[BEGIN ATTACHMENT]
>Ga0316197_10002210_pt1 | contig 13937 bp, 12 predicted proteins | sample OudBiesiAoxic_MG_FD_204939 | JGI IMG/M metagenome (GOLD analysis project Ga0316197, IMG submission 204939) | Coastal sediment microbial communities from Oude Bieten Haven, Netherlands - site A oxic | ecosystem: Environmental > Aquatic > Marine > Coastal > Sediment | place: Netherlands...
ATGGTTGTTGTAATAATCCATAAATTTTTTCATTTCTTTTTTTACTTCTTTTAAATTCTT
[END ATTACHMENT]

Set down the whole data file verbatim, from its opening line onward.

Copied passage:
>Ga0316197_10002210_pt1 | contig 13937 bp, 12 predicted proteins | sample OudBiesiAoxic_MG_FD_204939 | JGI IMG/M metagenome (GOLD analysis project Ga0316197, IMG submission 204939) | Coastal sediment microbial communities from Oude Bieten Haven, Netherlands - site A oxic | ecosystem: Environmental > Aquatic > Marine > Coastal > Sediment | place: Netherlands...
ATGGTTGTTGTAATAATCCATAAATTTTTTCATTTCTTTTTTTACTTCTTTTAAATTCTT